Date Published: 4 October 2011
Vitamin D supplements can really help fair skinned people get sufficient vitamin D
Fair-skinned people (defined as people with fair skin, freckles, blue eyes or any tendency to get sunburnt) who burn quickly in the sun may benefit from vitamin D supplements to help them get sufficient vitamin D, according to a new study.
Researchers have found that people with very pale skin may be unable to spend enough time in the sun to produce sufficient vitamin D due to their need to avoid sunburn.
The study, published in Cancer Causes and Control and funded by Cancer Research UK, suggested that melanoma patients may need vitamin D supplements as well. Researchers also noted that sunlight and supplements are not the only factors that can determine the level of vitamin D in a person's body. Some inherited differences in the way people's bodies process vitamin D into the active form also have a strong effect on people's vitamin D levels.
Researchers took the vitamin D levels of around 1,200 people and found that around 730 people had a sub-optimal level. Those with fair-skin had significantly lower levels.
Professor Julia Newton-Bishop, lead author of the study based in the Cancer Research UK centre at the University of Leeds, said:
" Fair-skinned individuals who burn easily are not able to make enough vitamin D from sunlight and so should take vitamin D supplements.
_ This should be considered for the majority of populations living in a mild climate like the UK and melanoma patients in particular."
The study defined the optimal amount of vitamin D required by the body as at least 60nmol/L. At present there is no universally agreed standard definition of an optimal level of vitamin D. Researchers chose 60nmol/L in part because there is evidence that levels lower than this are linked to greater risk of heart disease and poorer survival from breast cancer.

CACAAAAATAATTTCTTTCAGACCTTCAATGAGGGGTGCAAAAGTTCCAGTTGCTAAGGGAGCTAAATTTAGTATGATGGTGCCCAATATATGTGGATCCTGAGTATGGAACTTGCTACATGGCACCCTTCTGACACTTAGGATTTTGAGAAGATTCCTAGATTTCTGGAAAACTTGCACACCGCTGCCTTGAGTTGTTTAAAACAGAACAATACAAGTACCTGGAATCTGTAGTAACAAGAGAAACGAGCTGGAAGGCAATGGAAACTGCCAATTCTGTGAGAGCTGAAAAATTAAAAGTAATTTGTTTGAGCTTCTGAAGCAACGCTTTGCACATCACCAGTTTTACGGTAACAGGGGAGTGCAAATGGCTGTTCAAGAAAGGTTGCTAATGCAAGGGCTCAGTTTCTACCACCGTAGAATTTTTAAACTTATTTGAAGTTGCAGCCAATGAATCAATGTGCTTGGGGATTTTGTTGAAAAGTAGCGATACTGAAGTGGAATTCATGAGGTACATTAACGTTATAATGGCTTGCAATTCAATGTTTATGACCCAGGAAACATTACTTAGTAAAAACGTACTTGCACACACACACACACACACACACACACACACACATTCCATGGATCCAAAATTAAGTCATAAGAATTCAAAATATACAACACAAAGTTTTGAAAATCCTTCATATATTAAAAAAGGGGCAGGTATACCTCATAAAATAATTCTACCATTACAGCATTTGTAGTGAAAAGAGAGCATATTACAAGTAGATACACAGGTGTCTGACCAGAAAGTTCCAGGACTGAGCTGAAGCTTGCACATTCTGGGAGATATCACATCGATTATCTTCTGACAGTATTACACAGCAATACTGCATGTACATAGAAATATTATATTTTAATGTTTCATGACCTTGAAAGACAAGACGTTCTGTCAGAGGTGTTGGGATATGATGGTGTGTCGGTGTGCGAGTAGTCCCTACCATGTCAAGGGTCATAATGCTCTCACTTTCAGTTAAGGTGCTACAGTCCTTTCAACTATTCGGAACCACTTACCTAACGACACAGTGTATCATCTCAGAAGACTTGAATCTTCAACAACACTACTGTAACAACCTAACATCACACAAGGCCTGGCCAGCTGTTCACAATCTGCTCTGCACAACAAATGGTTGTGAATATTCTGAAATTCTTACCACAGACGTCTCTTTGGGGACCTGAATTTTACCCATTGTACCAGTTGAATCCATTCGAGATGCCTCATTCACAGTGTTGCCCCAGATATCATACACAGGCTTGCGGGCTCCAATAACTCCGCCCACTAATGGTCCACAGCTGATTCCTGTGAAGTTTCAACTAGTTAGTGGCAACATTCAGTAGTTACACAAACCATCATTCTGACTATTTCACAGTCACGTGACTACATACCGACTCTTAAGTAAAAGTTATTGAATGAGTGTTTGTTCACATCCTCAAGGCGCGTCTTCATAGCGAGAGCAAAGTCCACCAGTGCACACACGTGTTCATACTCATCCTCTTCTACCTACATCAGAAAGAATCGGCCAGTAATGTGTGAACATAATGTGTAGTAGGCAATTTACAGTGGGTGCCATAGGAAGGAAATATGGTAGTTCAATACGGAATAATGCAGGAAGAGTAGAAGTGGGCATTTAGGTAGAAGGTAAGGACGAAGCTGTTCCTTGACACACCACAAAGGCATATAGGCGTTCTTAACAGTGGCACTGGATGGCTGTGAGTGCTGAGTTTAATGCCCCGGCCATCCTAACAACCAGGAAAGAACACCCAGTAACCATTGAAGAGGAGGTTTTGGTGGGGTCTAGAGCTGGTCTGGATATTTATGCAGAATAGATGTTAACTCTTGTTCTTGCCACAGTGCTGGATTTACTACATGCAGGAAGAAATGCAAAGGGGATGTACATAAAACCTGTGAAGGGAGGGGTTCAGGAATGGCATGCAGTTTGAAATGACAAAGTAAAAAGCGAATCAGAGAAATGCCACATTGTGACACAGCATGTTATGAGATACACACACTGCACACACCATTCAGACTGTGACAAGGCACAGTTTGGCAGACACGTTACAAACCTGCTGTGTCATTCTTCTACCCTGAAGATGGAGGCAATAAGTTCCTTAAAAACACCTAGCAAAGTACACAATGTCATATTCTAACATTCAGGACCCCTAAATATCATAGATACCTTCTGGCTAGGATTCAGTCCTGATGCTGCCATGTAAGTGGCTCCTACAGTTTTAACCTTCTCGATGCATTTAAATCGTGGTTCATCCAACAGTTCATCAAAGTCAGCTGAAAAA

A consensus formed between health charities including Cancer Research UK includes the view that levels below 25nmol/L are vitamin D deficient which means that these levels are associated with poor bone health. But some researchers consider that higher levels, around 60nmol/l, may be desirable for optimal health effects.
Sara Hiom, director of health information at Cancer Research UK, said:
" We must be careful about raising the definition of deficiency or sufficiency to higher levels until we have more results from trials showing that maintaining such levels has clear health benefits and no health risks.
_ We do know that some groups can have a higher risk of vitamin D deficiency.
_ These include people with naturally brown or black skin who need much more sunlight to increase their vitamin D levels, pregnant women and people who don't go outside much.
_ If you are worried about your vitamin D levels, our advice is to go see your doctor."
Reference to Paper:
Newton-Bishop J et al, The determinants of serum vitamin D levels in participants in a melanoma case-control study living in a temperate climate, is published in Cancer Causes & Control (2011) [doi 10.1007/s10552-011-9827-3].
University, England (UK)